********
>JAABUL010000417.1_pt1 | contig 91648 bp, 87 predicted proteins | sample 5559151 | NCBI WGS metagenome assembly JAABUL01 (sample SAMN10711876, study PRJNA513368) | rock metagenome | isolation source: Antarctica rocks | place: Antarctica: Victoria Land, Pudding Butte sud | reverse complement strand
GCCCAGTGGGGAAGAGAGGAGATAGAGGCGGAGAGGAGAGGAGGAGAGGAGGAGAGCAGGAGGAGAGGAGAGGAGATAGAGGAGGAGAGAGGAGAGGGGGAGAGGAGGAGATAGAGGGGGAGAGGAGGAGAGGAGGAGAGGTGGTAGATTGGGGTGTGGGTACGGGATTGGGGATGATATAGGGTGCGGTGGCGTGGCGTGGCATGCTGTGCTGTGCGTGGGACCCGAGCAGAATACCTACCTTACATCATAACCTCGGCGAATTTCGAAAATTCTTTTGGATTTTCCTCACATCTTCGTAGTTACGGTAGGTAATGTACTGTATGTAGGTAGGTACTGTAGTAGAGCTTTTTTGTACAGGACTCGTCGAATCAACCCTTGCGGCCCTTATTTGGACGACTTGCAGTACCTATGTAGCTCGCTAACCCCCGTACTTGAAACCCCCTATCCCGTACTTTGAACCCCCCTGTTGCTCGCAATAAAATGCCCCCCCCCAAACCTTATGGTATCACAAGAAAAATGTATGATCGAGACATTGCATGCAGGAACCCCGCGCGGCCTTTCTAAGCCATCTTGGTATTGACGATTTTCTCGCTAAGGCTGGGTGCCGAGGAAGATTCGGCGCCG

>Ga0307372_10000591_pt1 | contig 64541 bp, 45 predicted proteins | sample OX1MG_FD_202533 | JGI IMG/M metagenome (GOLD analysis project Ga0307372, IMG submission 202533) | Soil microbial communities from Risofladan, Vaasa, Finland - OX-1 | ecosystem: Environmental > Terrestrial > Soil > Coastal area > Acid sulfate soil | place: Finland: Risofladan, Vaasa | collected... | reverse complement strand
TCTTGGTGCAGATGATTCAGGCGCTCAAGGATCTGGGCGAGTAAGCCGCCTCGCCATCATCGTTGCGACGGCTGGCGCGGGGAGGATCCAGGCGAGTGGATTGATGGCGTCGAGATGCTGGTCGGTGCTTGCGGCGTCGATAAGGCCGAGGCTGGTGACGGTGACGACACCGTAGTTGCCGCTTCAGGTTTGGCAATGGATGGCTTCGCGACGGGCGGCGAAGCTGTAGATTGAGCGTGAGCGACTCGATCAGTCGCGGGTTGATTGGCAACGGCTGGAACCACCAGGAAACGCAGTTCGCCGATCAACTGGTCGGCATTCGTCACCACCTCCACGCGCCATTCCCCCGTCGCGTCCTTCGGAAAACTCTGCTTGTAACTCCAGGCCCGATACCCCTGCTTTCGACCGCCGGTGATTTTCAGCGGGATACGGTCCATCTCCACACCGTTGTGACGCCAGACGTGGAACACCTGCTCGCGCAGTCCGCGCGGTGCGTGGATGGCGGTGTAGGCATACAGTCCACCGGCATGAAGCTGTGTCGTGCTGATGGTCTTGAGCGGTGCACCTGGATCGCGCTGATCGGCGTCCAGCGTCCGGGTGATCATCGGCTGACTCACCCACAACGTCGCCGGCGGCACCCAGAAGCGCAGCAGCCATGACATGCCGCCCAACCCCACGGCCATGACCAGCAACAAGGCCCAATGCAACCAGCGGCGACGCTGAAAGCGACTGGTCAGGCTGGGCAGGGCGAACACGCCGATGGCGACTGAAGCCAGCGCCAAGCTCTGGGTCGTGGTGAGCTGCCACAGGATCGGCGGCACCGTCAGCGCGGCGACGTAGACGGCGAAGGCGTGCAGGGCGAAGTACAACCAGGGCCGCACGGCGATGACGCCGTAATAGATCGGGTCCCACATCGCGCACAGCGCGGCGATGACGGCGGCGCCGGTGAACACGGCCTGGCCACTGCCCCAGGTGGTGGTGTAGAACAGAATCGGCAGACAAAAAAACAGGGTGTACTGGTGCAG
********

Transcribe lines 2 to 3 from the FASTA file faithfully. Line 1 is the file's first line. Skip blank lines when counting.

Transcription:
GCCCAGTGGGGAAGAGAGGAGATAGAGGCGGAGAGGAGAGGAGGAGAGGAGGAGAGCAGGAGGAGAGGAGAGGAGATAGAGGAGGAGAGAGGAGAGGGGGAGAGGAGGAGATAGAGGGGGAGAGGAGGAGAGGAGGAGAGGTGGTAGATTGGGGTGTGGGTACGGGATTGGGGATGATATAGGGTGCGGTGGCGTGGCGTGGCATGCTGTGCTGTGCGTGGGACCCGAGCAGAATACCTACCTTACATCATAACCTCGGCGAATTTCGAAAATTCTTTTGGATTTTCCTCACATCTTCGTAGTTACGGTAGGTAATGTACTGTATGTAGGTAGGTACTGTAGTAGAGCTTTTTTGTACAGGACTCGTCGAATCAACCCTTGCGGCCCTTATTTGGACGACTTGCAGTACCTATGTAGCTCGCTAACCCCCGTACTTGAAACCCCCTATCCCGTACTTTGAACCCCCCTGTTGCTCGCAATAAAATGCCCCCCCCCAAACCTTATGGTATCACAAGAAAAATGTATGATCGAGACATTGCATGCAGGAACCCCGCGCGGCCTTTCTAAGCCATCTTGGTATTGACGATTTTCTCGCTAAGGCTGGGTGCCGAGGAAGATTCGGCGCCG

>Ga0307372_10000591_pt1 | contig 64541 bp, 45 predicted proteins | sample OX1MG_FD_202533 | JGI IMG/M metagenome (GOLD analysis project Ga0307372, IMG submission 202533) | Soil microbial communities from Risofladan, Vaasa, Finland - OX-1 | ecosystem: Environmental > Terrestrial > Soil > Coastal area > Acid sulfate soil | place: Finland: Risofladan, Vaasa | collected... | reverse complement strand